Customer Advance Payments
Customer advance payments, also known as unearned revenue or deferred revenue, are payments received by a business from a customer before the goods are delivered or services are rendered.
When a company receives an advance payment, it has an obligation to the customer to deliver goods or services in the future. Because the company still owes something to the customer, the advance payment is recorded as a liability on the company’s balance sheet, not as revenue.
Only when the company fulfills its obligation – that is, it delivers the goods or performs the services – can it recognize the advance payment as revenue. The revenue is then reported on the income statement, and the liability is reduced on the balance sheet.
This method of accounting for advance payments aligns with the revenue recognition principle, which states that revenue should be recognized when it is earned, which is when the goods are delivered or the service is performed, not necessarily when the cash is received.
Customer advance payments are common in various industries. For example, a magazine publisher may receive payments for annual subscriptions in advance. The publisher would record these payments as a liability and then recognize the revenue gradually over the subscription period as the magazines are delivered. Similarly, a software company may receive payments for annual software licenses in advance and would recognize the revenue over the license period as the software is used.
Example of Customer Advance Payments
Let’s take a scenario of a software company, XYZ Software Corp., that sells annual licenses for its software product.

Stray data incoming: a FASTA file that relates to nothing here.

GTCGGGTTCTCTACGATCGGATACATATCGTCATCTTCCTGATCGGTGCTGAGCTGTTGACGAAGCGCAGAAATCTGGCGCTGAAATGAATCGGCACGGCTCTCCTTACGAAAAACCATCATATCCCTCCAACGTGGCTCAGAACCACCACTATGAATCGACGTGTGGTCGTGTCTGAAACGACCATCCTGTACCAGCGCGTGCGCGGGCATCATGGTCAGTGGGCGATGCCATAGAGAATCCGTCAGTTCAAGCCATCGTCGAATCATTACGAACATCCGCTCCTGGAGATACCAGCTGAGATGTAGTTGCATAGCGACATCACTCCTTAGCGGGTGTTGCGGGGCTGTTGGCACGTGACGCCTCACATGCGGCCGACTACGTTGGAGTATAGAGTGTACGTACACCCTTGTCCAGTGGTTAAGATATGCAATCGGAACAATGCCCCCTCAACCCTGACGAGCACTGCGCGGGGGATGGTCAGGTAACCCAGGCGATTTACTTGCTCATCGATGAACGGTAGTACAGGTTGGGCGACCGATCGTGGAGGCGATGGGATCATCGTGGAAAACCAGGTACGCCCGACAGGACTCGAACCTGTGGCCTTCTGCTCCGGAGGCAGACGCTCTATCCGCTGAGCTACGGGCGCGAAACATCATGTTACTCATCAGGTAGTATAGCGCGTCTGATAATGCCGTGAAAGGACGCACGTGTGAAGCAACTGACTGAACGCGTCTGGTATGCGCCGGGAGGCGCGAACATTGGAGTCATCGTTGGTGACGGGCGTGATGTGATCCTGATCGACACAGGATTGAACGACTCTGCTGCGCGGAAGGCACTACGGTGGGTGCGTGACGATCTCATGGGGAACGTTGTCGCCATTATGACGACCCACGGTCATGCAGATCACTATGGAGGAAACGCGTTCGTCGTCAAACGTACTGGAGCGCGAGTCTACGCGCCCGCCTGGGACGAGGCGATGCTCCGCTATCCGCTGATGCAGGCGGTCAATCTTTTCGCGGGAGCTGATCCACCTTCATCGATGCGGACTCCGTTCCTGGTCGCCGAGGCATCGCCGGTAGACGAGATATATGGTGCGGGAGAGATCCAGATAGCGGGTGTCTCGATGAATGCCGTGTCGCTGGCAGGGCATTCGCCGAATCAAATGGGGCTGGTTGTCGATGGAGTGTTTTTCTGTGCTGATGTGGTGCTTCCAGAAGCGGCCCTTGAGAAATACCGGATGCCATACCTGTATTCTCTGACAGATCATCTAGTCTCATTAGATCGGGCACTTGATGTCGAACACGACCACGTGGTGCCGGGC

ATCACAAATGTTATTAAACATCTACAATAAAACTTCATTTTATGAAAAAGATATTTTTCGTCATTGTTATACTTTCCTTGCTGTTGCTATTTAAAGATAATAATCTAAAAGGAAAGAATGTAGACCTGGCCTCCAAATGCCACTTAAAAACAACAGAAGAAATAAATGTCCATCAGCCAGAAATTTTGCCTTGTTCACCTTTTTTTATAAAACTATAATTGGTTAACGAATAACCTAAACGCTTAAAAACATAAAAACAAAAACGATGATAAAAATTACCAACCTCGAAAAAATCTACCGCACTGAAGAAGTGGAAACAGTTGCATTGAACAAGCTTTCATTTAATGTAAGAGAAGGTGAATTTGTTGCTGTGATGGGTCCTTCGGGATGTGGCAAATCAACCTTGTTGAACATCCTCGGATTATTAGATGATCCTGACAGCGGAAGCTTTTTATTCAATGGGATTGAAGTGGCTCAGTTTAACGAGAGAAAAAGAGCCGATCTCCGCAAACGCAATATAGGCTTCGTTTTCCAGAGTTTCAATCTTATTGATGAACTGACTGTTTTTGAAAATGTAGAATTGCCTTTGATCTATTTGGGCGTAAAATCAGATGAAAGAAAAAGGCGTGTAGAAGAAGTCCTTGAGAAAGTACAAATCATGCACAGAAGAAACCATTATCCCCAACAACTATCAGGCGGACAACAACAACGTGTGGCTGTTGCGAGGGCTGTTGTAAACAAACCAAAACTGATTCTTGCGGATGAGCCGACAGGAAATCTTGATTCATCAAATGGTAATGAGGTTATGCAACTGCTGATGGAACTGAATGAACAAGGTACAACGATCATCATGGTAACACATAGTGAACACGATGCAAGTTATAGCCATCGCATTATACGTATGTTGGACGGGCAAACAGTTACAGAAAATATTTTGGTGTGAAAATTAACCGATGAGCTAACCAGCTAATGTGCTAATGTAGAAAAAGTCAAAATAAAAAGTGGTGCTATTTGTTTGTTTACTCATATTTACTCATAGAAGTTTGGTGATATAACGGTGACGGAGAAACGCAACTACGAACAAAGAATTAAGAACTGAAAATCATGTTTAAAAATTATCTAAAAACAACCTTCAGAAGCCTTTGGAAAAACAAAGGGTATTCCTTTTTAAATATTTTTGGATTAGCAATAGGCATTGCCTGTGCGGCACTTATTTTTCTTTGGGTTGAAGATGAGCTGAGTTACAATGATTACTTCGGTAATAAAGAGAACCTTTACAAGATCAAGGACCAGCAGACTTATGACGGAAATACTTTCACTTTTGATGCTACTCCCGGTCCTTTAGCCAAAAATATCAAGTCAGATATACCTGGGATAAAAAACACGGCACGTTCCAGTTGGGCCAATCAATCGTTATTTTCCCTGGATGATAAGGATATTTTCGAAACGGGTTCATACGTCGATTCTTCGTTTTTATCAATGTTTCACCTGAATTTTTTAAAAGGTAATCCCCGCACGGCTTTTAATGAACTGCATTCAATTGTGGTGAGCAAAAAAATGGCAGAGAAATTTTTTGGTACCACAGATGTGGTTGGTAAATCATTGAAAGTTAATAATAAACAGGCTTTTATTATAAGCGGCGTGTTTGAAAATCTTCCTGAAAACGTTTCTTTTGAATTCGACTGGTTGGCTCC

Suppose a customer pays XYZ Software Corp. $1,200 in January for a software license that lasts from January to December of the same year. When XYZ Software Corp. receives this payment, it hasn’t yet delivered the full value of the software license because the customer hasn’t yet had the chance to use the software for the entire year. Therefore, XYZ Software Corp. records this $1,200 as a liability, specifically as deferred revenue or customer advance payments, on its balance sheet.
Now, as each month passes, XYZ Software Corp. is fulfilling part of its obligation to the customer by providing the software service. So, it can recognize part of the advance payment as revenue. In this case, it would recognize $100 of revenue each month ($1,200 / 12 months = $100 per month).
So, in January, XYZ Software Corp. would reduce its deferred revenue by $100 and recognize $100 of revenue on its income statement. It would do the same in February, March, and so forth, until the end of the year, by which time it would have recognized the full $1,200 as revenue and reduced the deferred revenue to zero.
This example illustrates how customer advance payments are accounted for and how they are gradually recognized as revenue as the company fulfills its obligations to the customer.